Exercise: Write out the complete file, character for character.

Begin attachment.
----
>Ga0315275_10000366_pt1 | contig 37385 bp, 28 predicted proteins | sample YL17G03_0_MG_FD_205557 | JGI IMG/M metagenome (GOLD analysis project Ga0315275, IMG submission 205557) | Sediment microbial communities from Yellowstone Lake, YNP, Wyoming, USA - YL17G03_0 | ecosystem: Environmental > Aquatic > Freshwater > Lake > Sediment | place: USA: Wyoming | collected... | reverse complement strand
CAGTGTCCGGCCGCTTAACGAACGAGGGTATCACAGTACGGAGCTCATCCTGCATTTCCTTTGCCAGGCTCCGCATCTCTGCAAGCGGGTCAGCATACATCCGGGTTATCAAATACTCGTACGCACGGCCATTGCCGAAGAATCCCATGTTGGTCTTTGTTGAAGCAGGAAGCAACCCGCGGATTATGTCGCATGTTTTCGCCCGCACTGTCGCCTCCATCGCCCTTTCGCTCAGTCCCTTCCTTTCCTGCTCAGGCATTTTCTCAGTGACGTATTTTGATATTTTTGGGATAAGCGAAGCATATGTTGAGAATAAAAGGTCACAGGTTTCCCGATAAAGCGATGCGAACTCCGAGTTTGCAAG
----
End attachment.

>Ga0315275_10000366_pt1 | contig 37385 bp, 28 predicted proteins | sample YL17G03_0_MG_FD_205557 | JGI IMG/M metagenome (GOLD analysis project Ga0315275, IMG submission 205557) | Sediment microbial communities from Yellowstone Lake, YNP, Wyoming, USA - YL17G03_0 | ecosystem: Environmental > Aquatic > Freshwater > Lake > Sediment | place: USA: Wyoming | collected... | reverse complement strand
CAGTGTCCGGCCGCTTAACGAACGAGGGTATCACAGTACGGAGCTCATCCTGCATTTCCTTTGCCAGGCTCCGCATCTCTGCAAGCGGGTCAGCATACATCCGGGTTATCAAATACTCGTACGCACGGCCATTGCCGAAGAATCCCATGTTGGTCTTTGTTGAAGCAGGAAGCAACCCGCGGATTATGTCGCATGTTTTCGCCCGCACTGTCGCCTCCATCGCCCTTTCGCTCAGTCCCTTCCTTTCCTGCTCAGGCATTTTCTCAGTGACGTATTTTGATATTTTTGGGATAAGCGAAGCATATGTTGAGAATAAAAGGTCACAGGTTTCCCGATAAAGCGATGCGAACTCCGAGTTTGCAAG